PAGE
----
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How to Combat Aging in Mixed Martial Arts

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Guest Post by: Tom Demers

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Mixed Martial Arts, or MMA, has become a popular way to develop a variety of skills necessary to overcome an opponent. At the same time, MMA can be a good source of regular exercise that works the core muscle groups. Strength and agility are required to stay at the top of your game while practicing mixed martial arts moves. While some consider MMA a sport for the young, many older people are finding the moves to be a good way to stay in shape. Some older participants may reap additional rewards from practicing mixed martial arts exercises. Movements related to the sport may even combat some common symptoms of aging.

Understanding Mixed Martial Arts

Mixed martial arts is a full contact combat sport that focuses on grappling and  striking techniques used against an opponent. Specific sports that make up MMA include wrestling, muay Thai, karate, judo, Brazilian jiu-jitsu, kickboxing and other similar contact combat sports. MMA is divided into three basic movements:

• Standard stand-up – This includes kickboxing, boxing, muay Thai and karate. These disciplines involve elbowing, footwork, kicking, punching and kneeing. All moves are performed while in a standing position.

• Clinch - This includes sambo, judo, Greco-Roman wrestling and freestyle wrestling. An emphasis is planed on clinching, throws and takedowns. Muay Thai, in particular, focuses specifically on the striking aspect of the clinch.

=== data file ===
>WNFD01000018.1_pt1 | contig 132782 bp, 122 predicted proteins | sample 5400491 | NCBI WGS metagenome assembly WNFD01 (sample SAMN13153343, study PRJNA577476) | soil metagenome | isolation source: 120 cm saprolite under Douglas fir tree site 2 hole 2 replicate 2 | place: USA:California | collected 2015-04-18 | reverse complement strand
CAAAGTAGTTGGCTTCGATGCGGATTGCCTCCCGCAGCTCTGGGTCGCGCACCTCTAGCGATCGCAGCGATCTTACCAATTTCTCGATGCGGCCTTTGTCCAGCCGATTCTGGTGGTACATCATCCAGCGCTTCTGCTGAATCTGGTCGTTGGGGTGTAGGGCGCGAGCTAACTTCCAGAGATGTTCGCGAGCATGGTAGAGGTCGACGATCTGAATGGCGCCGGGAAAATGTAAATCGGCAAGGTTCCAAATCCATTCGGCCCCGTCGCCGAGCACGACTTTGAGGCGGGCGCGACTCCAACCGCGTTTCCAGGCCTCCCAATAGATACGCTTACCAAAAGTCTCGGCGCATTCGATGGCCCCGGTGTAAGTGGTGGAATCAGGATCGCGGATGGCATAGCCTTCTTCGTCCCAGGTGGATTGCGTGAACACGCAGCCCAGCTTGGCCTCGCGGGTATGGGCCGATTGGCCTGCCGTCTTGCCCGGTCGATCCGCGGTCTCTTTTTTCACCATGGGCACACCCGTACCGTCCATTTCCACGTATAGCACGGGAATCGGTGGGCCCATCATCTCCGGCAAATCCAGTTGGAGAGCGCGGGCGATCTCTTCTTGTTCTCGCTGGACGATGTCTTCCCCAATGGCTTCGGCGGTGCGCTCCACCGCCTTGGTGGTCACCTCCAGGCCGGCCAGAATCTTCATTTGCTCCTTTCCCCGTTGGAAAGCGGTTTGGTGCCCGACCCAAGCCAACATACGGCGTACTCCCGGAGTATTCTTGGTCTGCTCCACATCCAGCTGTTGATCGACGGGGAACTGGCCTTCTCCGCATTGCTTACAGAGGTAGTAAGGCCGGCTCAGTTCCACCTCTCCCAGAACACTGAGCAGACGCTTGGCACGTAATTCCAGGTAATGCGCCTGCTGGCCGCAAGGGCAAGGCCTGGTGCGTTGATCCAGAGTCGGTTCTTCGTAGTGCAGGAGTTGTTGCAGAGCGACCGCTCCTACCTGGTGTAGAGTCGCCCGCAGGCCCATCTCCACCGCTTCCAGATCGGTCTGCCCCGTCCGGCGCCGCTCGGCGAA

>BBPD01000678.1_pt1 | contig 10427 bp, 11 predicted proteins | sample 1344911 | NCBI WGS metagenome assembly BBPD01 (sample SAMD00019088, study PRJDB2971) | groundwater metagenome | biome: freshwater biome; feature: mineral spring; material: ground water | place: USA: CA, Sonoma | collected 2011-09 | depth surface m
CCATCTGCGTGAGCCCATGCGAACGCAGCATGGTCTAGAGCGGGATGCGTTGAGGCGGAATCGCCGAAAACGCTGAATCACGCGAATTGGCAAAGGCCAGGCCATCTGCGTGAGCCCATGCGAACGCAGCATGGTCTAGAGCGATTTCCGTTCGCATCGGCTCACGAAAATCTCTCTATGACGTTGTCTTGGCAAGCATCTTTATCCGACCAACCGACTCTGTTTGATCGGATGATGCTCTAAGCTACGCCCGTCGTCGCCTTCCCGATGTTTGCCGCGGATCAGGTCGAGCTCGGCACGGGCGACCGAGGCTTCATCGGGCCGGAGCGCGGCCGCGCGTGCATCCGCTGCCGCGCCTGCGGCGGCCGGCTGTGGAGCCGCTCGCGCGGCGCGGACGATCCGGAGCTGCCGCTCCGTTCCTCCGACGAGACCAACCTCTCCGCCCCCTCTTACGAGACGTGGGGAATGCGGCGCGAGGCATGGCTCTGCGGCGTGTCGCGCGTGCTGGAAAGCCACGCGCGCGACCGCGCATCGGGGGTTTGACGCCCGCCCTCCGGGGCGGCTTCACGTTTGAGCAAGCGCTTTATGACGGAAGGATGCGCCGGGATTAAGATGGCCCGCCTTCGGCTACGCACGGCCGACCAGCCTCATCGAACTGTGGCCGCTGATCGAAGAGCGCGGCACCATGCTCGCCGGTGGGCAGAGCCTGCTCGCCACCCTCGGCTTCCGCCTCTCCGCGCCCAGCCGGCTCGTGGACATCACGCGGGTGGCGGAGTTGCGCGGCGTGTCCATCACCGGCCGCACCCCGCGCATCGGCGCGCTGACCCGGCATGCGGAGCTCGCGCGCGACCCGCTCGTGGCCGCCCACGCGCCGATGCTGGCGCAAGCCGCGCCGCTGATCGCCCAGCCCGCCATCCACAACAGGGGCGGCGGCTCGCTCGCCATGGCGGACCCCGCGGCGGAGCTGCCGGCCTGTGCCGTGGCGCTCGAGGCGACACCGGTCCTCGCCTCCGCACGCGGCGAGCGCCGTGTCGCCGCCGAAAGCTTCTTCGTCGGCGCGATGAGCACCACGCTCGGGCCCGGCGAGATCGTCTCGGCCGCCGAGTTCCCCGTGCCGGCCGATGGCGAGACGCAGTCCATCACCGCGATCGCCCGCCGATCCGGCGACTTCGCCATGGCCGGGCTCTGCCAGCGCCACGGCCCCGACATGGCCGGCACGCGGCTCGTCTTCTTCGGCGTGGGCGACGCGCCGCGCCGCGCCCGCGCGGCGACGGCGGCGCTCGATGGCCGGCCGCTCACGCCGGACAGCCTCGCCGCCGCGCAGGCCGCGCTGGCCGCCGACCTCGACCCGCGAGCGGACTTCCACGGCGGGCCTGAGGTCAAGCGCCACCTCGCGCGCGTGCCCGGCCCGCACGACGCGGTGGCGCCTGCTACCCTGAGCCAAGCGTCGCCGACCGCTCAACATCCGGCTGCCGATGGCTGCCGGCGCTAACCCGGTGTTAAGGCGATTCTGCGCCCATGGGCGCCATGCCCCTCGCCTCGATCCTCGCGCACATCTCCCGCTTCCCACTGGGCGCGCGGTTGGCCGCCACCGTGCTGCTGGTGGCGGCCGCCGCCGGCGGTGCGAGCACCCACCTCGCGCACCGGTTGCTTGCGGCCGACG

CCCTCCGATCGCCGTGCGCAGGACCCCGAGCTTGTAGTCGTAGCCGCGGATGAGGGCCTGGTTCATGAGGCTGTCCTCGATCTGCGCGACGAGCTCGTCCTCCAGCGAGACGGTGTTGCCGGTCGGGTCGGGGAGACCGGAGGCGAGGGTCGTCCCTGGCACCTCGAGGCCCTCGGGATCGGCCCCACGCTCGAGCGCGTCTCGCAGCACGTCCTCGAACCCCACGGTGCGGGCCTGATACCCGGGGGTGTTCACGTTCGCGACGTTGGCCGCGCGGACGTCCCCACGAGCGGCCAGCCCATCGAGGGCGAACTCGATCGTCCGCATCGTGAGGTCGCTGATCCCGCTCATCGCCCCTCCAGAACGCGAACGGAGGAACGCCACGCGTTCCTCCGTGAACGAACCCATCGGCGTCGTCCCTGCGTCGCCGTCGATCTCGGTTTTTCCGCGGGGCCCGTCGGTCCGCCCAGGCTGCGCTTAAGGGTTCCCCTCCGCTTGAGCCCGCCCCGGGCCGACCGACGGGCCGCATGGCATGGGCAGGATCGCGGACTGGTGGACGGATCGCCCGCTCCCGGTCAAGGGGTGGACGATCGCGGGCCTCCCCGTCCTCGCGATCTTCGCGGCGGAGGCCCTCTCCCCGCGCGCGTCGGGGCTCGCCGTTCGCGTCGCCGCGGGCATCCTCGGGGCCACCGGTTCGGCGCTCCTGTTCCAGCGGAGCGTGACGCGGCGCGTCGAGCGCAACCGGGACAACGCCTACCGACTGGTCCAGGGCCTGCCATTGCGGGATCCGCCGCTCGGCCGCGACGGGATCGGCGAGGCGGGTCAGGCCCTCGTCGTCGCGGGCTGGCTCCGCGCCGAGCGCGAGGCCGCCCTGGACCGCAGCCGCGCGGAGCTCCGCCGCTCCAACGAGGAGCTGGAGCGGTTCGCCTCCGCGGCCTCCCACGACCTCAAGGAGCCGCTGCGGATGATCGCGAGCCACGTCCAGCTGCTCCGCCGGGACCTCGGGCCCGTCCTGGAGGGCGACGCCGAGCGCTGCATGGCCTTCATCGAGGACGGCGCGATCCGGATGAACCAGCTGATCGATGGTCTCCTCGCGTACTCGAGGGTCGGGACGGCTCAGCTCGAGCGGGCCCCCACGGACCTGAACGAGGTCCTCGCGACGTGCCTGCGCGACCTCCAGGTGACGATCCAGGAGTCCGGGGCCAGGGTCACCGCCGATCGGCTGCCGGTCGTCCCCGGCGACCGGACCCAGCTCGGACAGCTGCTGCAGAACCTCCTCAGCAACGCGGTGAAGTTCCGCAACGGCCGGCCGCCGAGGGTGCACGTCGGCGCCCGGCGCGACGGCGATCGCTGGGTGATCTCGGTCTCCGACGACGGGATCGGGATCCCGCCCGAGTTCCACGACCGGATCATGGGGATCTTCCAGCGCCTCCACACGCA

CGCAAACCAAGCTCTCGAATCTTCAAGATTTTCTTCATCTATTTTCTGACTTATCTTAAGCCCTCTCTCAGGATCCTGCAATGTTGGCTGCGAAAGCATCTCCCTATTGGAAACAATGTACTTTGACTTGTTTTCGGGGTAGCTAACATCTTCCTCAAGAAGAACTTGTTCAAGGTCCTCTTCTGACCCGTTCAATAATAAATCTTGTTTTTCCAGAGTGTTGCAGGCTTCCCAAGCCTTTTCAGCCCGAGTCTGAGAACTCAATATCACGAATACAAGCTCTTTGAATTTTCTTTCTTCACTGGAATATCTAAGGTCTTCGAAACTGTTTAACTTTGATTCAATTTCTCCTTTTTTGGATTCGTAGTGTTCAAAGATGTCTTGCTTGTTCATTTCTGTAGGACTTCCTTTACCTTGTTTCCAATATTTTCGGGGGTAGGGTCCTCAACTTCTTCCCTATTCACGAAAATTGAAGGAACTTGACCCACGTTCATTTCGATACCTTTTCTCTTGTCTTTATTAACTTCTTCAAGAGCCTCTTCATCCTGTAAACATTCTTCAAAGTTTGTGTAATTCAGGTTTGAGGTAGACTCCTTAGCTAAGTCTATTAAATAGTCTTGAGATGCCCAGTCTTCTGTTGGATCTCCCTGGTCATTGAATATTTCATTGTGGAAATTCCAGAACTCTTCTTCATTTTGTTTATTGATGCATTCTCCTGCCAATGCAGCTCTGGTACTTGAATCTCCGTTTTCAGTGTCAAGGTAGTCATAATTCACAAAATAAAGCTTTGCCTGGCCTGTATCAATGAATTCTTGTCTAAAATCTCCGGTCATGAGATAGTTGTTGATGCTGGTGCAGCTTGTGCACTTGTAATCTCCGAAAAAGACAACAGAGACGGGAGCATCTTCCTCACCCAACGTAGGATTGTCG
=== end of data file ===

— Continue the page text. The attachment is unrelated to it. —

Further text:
• Ground – The focus here is on improving ground control while maintaining certain positions. This includes Brazilian jiu-jitsu, most forms of wrestling, judo and sambo. The emphasis is on submissions holds and how to defend yourself against them.

MMA and the Fight Against Aging

Many of the movements in mixed martial arts can help keep you flexible for many years, even combating some of the common issues associated with aging. MMA, in general, can be broken down into five basic areas of concentration, or domains. Coincidentally, these are the same areas that can help combat some of the effects of aging: balance, strength, posture, flexibility and endurance. All five of these ares change as we age. The changes are gradual and not very noticeable at first. As you continue to age, however, you start to feel older due to a lack of energy. This changes the way you move and the way you feel about yourself. Fortunately, fitness can help turn back your biological clock, especially MMA-related skills. This is because MMA just happens to focus on all five of these key domains.


As you age, muscles tighten and become weaker, resulting in a loss of balance due to reduced nerve activity and blood circulation. Balance relates to all basic human movements, from the way you walk and stand to how you sit down and stand up. Balance is considered one of the most important areas of fitness for people over the age of 40.  Balance is a big part of all the mixed martial arts. Extended training of the basic muscle groups can loosen muscles and improve overall reflexes.